Kyra Sedgwick adds the title of “Director” to her credits with Story of a Girl, premiering tonight on Lifetime. I previewed the film, and it reminds me of the indie flicks that I adored in my teens and twenties … something that I’ve noticed is seriously lacking in cinema these days. It stars Ryann Shane (Banshee), and co-stars Sedgwick’s daughter and husband, Sosie Bacon and Kevin Bacon. As TV continues to take deep dives into characters, it only makes sense that the indie film spirit has migrated from the big screen to the small screen.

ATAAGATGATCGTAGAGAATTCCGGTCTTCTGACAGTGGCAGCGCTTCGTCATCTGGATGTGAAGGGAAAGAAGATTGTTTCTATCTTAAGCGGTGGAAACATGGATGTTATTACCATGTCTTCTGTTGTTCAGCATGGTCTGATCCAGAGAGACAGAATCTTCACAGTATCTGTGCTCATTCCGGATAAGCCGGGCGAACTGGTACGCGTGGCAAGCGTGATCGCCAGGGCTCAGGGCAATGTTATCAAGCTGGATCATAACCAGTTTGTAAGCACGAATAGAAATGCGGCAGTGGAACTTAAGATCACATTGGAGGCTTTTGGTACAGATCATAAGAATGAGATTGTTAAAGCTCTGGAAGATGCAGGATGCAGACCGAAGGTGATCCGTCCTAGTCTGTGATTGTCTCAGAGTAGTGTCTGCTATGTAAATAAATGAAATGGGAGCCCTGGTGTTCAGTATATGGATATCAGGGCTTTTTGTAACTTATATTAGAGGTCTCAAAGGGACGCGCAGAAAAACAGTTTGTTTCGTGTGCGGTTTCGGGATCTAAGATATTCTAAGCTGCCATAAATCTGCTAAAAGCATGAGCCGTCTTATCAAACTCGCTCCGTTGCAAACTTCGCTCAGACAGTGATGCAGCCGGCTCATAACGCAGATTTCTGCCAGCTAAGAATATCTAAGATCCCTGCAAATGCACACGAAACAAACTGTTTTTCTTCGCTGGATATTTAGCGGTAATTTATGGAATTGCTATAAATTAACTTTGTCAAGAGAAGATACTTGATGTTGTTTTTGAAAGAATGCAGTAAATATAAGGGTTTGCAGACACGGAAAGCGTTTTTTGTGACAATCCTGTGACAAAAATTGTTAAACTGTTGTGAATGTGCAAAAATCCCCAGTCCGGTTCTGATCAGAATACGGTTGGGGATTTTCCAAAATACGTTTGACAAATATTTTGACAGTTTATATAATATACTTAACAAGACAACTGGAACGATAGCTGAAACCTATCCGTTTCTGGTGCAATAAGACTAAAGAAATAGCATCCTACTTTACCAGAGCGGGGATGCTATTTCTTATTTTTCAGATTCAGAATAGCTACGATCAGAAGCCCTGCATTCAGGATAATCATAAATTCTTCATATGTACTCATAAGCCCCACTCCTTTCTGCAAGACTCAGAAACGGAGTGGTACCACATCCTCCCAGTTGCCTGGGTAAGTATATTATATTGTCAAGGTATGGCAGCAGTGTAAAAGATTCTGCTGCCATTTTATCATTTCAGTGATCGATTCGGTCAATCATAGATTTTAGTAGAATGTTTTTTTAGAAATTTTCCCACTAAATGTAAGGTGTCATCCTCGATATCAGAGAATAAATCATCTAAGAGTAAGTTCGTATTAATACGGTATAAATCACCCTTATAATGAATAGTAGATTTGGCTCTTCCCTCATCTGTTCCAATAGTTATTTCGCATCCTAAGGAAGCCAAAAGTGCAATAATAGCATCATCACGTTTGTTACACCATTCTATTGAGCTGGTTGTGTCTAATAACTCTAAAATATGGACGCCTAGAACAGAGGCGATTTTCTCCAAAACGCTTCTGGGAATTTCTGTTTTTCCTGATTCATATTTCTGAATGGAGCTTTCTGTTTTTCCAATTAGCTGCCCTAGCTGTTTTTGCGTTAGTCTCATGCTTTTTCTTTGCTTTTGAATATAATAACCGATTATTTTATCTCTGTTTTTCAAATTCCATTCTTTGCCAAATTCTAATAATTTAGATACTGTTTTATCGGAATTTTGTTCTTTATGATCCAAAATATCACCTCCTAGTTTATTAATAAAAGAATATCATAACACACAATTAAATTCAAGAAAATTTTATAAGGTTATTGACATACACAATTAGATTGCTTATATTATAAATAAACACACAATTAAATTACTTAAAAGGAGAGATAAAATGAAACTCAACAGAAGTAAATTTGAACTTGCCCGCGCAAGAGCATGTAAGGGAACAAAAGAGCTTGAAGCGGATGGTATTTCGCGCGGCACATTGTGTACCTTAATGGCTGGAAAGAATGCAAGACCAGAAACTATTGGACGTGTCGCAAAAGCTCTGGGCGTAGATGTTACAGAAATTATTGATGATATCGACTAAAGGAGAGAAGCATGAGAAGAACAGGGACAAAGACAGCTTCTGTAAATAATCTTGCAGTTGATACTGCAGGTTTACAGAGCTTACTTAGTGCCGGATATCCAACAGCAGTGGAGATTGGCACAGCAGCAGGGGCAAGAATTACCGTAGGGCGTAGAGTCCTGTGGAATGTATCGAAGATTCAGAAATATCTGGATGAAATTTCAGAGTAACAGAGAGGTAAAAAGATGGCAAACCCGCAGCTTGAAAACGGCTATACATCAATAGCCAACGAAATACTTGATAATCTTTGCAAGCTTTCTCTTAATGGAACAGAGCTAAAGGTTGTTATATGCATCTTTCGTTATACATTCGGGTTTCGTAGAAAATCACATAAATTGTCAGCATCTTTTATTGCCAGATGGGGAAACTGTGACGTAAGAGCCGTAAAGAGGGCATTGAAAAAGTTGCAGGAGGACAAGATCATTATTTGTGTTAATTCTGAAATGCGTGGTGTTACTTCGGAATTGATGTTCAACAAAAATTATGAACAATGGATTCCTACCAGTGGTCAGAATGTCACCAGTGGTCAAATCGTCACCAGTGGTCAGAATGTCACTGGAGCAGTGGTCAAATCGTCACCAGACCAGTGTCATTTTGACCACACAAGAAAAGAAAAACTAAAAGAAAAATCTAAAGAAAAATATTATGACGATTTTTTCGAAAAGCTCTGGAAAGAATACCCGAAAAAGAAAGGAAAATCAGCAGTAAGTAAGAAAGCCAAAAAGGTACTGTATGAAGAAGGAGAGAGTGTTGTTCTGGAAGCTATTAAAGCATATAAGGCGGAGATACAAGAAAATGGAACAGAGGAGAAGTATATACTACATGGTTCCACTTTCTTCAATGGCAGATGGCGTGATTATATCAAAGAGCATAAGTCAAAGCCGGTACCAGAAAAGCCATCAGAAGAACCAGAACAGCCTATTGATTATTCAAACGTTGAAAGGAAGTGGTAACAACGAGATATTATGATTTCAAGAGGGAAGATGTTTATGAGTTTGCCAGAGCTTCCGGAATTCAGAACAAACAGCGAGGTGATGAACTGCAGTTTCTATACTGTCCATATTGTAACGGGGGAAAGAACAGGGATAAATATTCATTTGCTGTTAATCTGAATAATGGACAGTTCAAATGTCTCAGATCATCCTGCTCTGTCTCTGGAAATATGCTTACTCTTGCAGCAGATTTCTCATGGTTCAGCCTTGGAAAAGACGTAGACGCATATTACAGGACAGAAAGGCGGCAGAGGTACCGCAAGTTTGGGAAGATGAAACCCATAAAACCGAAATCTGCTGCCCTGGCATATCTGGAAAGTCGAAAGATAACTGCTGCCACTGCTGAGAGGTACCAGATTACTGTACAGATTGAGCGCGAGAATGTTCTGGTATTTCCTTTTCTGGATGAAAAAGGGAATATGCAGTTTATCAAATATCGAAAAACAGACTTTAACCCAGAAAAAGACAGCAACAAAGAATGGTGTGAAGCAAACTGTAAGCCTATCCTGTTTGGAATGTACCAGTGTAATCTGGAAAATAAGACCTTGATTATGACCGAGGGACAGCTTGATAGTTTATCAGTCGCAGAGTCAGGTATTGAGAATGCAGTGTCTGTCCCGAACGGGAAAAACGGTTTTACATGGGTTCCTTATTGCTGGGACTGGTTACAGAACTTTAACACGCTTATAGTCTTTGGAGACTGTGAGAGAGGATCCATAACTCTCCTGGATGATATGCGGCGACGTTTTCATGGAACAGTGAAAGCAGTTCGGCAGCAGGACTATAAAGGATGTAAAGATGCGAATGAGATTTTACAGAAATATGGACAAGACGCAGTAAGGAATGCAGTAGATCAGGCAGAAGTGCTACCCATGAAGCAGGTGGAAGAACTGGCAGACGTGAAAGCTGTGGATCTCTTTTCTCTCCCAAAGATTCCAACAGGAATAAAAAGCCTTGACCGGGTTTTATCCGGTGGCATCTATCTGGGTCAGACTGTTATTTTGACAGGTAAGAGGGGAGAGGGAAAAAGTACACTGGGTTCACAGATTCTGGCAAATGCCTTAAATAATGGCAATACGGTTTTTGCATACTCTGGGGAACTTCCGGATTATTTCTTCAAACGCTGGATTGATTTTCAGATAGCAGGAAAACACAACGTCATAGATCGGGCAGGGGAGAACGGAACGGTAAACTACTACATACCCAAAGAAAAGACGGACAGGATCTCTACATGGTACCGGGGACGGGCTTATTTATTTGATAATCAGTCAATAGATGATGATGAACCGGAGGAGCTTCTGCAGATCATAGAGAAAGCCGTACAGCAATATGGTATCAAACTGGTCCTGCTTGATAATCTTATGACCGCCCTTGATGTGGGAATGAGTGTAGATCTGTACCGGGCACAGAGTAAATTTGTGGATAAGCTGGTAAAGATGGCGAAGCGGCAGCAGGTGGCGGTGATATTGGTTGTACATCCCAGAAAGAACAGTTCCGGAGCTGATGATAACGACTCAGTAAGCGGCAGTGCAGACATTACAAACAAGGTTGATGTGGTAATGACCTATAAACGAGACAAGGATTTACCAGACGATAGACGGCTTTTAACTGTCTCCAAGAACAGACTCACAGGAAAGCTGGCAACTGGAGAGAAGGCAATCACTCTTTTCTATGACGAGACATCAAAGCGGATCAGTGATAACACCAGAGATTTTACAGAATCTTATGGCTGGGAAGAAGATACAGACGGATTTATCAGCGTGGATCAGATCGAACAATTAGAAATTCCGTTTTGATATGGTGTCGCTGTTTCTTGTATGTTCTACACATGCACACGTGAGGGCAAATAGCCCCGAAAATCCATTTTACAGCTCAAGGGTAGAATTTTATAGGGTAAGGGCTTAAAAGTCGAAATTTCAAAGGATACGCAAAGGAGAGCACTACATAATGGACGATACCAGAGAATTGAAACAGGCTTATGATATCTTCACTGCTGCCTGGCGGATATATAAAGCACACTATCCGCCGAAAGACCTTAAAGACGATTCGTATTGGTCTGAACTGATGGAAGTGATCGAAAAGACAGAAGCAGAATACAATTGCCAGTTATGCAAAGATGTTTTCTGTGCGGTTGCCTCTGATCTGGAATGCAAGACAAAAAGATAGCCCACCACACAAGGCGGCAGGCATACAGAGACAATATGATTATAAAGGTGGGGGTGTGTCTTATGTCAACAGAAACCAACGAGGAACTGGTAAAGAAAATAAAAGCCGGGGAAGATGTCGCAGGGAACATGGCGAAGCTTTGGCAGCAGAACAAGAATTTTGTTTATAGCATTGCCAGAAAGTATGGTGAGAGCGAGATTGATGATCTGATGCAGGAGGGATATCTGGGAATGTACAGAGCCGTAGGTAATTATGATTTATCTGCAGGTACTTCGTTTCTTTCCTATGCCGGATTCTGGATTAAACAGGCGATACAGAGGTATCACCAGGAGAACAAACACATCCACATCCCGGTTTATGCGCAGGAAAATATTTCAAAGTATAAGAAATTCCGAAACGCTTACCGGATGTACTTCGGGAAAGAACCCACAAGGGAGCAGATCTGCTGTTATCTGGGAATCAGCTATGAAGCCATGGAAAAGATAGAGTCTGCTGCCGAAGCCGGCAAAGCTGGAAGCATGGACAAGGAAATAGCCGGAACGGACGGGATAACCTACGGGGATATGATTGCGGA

I was so fortunate to sit down with Kyra Sedgwick during the 2017 ATX Television Festival to discuss her directorial debut. She told me that it’s been the most fulfilling creative experience for her to date, so I’m expecting to see her in the director’s chair again very soon. Read our conversation below, and watch Story of a Girl tonight on Lifetime. (See the end of the post for a preview of the film.)
Sedgwick started out by sharing the genesis of this project, which was a decade in the making.
“I bought out this book, Story of a Girl, in 2007 in hopes to produce it — get it made as an independent film — and we got very close for a very long time. I wanted to hire a female writer/director to adapt the book, then we hired Laurie Collyer. We got close, and then we put it down for a few years and get frustrated, and then pick it up again with a possible financier.